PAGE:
Watercolor… Several simple light structures were erected by the Spanish in Florida, near the mouth of Matanzas River, emptying into the Atlantic Ocean… following their arrival and colonization of the Florida Peninsula, in the years between 1565… until the Florida Territory’s acquisition by the United States in 1821. Then, in 1824, the Congress of the United States authorized the modification of an existing Spanish masonry tower on Anastasia Island, into a lighthouse. That structure fell down in 1880, although it had been in danger of collapse from erosion for over a decade and a new tower had already been built and put into service nearby. Paul J. Pelz designed the current, 165-foot, light tower and construction had commenced in 1872. Its first-order Fresnel lens was lit in 1874. The large and elaborate, duplex keeper’s house was completed in 1875 with two semi-attached brick kitchens added in 1888. The keeper’s house was deactivated in the 1960s and after years of neglect has been restored. An adjacent new building is open as a museum and learning center. The present tower remains an active navigational aid with its fully restored original first-order Fresnel lens.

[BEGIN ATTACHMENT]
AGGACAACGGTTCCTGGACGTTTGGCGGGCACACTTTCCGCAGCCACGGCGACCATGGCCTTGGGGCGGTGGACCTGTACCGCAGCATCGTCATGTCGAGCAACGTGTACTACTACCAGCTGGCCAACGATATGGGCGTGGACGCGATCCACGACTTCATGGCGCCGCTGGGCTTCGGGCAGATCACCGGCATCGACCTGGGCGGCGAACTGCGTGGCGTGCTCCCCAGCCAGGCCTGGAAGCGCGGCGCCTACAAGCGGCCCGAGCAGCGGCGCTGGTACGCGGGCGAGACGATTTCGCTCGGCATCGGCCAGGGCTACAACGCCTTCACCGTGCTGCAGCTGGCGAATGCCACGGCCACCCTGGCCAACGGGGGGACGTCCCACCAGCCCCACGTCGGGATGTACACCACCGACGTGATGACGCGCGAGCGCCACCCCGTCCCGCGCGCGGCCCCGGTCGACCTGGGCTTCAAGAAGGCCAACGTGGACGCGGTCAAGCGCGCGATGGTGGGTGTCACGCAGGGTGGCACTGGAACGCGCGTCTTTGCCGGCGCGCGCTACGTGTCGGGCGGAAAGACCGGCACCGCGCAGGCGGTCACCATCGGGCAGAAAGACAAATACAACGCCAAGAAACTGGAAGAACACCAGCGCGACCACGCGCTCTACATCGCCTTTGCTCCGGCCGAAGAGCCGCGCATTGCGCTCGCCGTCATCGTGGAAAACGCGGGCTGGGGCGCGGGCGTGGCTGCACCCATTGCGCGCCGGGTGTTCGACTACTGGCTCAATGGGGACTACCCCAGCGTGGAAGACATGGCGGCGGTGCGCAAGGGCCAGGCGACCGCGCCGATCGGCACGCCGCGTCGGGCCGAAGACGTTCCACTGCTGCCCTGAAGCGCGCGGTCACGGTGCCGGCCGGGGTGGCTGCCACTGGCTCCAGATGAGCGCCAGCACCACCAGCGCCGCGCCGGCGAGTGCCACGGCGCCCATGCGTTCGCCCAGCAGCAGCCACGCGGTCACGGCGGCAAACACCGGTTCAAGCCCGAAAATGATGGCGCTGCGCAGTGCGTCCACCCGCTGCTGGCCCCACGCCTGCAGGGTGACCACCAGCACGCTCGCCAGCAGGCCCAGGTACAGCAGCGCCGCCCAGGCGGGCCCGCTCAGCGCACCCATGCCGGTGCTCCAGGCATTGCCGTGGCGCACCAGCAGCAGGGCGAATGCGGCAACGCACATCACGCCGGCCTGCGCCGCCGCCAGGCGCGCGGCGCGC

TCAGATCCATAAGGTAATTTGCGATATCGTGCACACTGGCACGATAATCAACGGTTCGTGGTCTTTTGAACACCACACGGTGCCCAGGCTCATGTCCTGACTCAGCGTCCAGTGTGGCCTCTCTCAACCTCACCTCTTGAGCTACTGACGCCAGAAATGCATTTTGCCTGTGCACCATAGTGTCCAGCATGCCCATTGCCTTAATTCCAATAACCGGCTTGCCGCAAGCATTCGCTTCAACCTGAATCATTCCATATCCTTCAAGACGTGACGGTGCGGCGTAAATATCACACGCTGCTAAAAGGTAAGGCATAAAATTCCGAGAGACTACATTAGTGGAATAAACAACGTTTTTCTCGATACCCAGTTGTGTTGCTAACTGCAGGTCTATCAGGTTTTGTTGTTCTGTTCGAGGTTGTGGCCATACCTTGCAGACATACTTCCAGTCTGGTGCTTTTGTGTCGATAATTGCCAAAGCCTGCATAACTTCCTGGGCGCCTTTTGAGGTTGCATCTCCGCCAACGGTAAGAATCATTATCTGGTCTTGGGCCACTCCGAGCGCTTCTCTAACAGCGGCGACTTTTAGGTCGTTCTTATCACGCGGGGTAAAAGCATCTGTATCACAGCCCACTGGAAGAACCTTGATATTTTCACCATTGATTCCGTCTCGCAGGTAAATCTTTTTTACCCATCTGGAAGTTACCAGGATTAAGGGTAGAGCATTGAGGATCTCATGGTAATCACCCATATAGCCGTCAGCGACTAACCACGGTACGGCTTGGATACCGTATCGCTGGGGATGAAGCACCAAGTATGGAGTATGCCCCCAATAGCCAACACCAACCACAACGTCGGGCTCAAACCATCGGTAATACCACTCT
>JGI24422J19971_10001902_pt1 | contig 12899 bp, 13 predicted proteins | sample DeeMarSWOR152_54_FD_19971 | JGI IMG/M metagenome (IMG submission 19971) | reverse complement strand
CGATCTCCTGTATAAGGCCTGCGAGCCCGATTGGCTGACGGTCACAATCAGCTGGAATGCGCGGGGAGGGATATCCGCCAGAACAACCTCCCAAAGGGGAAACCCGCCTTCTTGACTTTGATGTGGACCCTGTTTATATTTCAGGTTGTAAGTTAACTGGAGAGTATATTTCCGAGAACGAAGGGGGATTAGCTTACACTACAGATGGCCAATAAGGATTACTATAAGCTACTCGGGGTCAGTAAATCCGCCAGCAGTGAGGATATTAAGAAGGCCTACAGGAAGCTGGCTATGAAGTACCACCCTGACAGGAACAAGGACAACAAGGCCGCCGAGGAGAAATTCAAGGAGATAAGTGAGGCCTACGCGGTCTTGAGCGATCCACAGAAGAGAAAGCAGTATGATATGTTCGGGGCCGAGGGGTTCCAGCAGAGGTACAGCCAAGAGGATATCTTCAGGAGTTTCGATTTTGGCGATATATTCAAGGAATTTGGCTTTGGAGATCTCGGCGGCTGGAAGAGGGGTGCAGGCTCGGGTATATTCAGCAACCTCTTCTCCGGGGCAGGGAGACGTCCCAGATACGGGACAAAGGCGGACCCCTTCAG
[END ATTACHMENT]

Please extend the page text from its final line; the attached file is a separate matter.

Size of Painting: 14" x 20" ... a giclee print is 9x12" on 11x14" paper.
A Giclee Print Is Available Of This Painting: